It is a frequent threat from Gazprom executives that if Europe doesn’t start unilaterally opening up to allow the Russian state to purchase distribution and direct sales assets, that they will decide all of a sudden to send the gas to the East to slake China’s growing industrial thirst for energy. We saw this one as another bluff. An excerpt from an Energy Tribune article backs this position up:
There was something unusual about Alexander Medvedev’s visit to Beijing in May: the newly elected Russian president didn’t take his energy minister along. This might easily be explained by claiming that Medvedev just wanted to chat with his Chinese counterparts, but that doesn’t make much sense. Russia and China have been trying to conclude a number of oil and gas pipeline deals, some of which have been pending for years.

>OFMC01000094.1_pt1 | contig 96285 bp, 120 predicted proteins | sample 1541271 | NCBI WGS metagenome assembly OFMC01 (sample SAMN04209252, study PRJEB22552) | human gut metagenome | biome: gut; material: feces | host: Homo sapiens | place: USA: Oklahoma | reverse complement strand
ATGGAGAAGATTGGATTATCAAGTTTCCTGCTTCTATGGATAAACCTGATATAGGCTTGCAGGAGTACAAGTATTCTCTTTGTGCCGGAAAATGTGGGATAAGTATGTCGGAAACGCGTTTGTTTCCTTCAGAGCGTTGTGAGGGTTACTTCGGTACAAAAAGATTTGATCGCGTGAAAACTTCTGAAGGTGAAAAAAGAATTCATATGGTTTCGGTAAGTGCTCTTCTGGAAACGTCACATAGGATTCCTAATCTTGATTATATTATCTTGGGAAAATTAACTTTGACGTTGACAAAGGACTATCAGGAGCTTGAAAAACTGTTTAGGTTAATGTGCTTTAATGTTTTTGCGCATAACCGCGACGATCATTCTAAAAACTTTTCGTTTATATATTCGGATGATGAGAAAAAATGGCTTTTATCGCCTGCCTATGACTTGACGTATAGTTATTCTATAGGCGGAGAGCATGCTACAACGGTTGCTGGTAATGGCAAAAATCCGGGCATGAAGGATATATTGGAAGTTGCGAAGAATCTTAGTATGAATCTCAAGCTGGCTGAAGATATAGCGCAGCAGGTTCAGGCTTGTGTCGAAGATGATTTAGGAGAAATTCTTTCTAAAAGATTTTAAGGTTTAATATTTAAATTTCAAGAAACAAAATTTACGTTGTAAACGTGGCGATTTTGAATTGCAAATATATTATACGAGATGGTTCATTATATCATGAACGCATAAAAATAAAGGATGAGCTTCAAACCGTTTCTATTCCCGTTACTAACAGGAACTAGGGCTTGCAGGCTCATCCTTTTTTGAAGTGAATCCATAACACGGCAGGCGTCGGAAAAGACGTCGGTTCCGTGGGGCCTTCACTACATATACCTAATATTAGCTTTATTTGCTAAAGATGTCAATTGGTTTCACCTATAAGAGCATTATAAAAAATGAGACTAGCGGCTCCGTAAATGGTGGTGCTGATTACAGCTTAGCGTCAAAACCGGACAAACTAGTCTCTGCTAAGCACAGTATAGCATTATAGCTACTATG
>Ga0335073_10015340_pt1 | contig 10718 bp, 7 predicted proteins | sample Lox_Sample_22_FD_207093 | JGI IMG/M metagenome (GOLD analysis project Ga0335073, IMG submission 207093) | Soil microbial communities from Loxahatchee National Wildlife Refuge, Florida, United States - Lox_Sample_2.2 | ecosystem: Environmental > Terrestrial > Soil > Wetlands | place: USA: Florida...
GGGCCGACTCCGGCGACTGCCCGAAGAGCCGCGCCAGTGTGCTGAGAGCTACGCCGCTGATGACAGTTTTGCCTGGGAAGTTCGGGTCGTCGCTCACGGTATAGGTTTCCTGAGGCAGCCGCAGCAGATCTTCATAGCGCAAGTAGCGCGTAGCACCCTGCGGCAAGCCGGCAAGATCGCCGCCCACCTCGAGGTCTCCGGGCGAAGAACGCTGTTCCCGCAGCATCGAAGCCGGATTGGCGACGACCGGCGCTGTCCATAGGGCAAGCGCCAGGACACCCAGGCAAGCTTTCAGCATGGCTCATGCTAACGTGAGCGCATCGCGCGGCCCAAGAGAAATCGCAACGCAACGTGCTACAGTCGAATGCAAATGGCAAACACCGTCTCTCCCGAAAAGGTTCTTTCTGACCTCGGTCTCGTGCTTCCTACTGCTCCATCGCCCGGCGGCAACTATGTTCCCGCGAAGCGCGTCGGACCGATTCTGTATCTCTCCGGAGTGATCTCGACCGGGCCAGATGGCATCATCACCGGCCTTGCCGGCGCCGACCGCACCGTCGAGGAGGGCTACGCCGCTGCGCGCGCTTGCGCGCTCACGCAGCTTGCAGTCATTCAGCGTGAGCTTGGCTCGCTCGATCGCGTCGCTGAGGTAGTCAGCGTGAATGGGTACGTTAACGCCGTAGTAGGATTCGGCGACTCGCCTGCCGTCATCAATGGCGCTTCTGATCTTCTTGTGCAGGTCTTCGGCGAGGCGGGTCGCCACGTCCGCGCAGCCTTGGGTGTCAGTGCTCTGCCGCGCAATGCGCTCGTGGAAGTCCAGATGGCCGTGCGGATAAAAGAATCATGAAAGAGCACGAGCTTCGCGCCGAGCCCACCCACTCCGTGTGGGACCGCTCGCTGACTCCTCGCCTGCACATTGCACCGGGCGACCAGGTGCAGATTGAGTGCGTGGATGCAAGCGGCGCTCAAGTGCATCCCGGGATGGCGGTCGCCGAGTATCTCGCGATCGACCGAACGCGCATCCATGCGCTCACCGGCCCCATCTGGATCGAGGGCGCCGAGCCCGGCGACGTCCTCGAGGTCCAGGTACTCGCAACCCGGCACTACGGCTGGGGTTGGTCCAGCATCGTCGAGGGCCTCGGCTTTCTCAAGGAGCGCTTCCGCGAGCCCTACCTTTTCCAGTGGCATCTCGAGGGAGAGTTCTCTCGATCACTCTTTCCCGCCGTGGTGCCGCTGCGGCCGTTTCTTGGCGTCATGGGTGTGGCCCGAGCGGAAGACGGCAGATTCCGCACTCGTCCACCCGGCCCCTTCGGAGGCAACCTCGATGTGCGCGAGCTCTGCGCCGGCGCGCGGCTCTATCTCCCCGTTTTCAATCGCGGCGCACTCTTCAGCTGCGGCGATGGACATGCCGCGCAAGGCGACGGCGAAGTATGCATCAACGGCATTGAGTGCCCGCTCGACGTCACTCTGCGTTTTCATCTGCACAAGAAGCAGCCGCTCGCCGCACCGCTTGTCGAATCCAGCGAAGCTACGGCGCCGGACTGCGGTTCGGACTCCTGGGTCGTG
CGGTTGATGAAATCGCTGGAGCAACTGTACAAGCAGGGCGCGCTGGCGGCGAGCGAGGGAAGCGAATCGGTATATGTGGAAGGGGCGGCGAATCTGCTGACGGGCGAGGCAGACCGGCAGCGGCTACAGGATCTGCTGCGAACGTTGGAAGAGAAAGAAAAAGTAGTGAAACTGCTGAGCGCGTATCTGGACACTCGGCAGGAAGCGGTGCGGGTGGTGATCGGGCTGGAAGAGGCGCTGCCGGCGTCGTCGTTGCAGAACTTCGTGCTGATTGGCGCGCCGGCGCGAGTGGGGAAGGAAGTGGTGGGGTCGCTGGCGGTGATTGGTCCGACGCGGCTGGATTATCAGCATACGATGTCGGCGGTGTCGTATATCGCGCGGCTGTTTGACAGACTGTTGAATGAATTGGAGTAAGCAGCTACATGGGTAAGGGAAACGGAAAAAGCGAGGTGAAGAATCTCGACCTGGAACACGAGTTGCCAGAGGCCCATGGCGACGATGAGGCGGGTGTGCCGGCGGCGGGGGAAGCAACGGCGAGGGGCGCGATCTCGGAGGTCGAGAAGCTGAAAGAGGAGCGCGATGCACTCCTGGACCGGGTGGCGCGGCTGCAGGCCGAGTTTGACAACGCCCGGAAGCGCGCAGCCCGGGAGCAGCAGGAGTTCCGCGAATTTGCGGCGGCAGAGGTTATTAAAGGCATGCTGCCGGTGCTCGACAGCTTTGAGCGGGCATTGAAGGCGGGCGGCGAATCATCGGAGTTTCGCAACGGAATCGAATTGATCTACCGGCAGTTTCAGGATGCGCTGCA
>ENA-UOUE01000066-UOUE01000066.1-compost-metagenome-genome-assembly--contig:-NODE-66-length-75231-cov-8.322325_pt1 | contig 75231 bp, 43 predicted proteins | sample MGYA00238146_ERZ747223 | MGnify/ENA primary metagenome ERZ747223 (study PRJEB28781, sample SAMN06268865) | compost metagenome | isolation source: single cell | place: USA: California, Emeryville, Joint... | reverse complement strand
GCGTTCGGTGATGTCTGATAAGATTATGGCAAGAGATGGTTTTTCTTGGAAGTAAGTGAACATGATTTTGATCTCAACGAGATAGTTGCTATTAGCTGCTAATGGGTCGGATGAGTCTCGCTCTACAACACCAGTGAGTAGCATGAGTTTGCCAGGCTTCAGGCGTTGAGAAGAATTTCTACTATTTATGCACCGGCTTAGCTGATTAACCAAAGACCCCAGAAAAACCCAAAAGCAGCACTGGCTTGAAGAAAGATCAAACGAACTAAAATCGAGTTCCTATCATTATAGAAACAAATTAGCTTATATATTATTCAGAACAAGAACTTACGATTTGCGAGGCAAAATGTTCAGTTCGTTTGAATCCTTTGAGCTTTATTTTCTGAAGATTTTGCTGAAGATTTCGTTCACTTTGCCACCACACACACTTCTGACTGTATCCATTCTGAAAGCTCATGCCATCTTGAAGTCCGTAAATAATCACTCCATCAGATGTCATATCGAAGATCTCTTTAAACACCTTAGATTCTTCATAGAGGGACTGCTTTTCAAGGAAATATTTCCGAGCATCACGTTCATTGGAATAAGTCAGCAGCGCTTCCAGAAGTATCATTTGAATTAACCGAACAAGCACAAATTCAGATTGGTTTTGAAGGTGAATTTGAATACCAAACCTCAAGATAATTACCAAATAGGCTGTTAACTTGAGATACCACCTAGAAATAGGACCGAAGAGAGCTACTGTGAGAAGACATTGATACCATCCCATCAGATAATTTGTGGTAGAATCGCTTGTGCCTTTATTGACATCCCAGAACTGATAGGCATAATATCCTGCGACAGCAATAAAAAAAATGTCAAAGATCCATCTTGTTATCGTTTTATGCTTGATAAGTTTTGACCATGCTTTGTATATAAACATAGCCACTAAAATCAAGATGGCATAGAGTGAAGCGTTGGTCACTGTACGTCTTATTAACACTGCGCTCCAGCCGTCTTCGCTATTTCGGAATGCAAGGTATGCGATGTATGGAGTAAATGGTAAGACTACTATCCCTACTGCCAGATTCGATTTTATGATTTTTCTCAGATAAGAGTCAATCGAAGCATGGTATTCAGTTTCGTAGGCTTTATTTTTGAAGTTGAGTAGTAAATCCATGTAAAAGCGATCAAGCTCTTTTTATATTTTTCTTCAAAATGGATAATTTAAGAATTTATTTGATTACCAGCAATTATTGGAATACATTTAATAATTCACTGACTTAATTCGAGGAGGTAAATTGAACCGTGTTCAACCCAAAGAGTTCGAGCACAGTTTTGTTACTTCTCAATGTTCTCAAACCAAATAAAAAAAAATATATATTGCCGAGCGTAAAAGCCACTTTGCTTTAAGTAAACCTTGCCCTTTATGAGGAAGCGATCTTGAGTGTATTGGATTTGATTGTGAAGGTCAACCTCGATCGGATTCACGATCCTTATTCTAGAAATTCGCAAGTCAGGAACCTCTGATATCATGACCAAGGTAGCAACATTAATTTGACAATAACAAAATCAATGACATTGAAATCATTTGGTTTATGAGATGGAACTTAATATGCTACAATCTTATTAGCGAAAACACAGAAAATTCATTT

For instance, the two countries still struggle over a pricing impasse for construction of the East Siberia-Pacific Ocean (EPOC) oil pipeline, and two new natural gas pipelines that are expected to pump natural gas from eastern and western Siberia to China. The original plan called for Rosneft to complete EPOC’s eastbound section, stretching from Taishet in east Siberia to Skovorodino, before year’s end, but now the company is likely to delay the project by another year, due partly to continuing price negotiations. Rosneft believes that, based on the original price formula agreed on in 2006, it would lose about $40 per ton of crude sold to China. Thus, it’s not surprising that Rosneft wants Medvedev and the Kremlin to resume crude price negotiations with China.For China, an increase in prices would be more bad news. Its government controls oil product prices as part of its efforts to stem inflation. And that makes it difficult for CNPC, Rosneft’s Chinese counterpart, to accept a sharp price rise.For his part, Medvedev claims that China and Russia “have basic agreements” on the pipeline projects and that the talks’ final stages are underway. But many uncertainties remain. Gazprom prefers to use the same gas export price formula for China as for its European customers, which is far higher than what CNPC can accept.Indeed, pricing remains the key issue. Rosneft and Gazprom want contracts that closely follow market prices. CNPC insists that the average Chinese resident’s purchasing power must be factored into the price. Further, it wants the price of Russian gas to be aligned with coal prices in northeastern China, a concept that is not acceptable to the Russians.In addition to price, there are other concerns about natural gas supplies for China. Russia’s natural gas resources can’t supply both Europe and China. In fact, Siberia’s natural gas output is likely insufficient to supply Russia’s European customers. And even though the Sakhalin-1 project has 485 billion cubic meters (17 Tcf) of proven natural gas reserves, not much of that will go to China because Japan has the lion’s share in the project.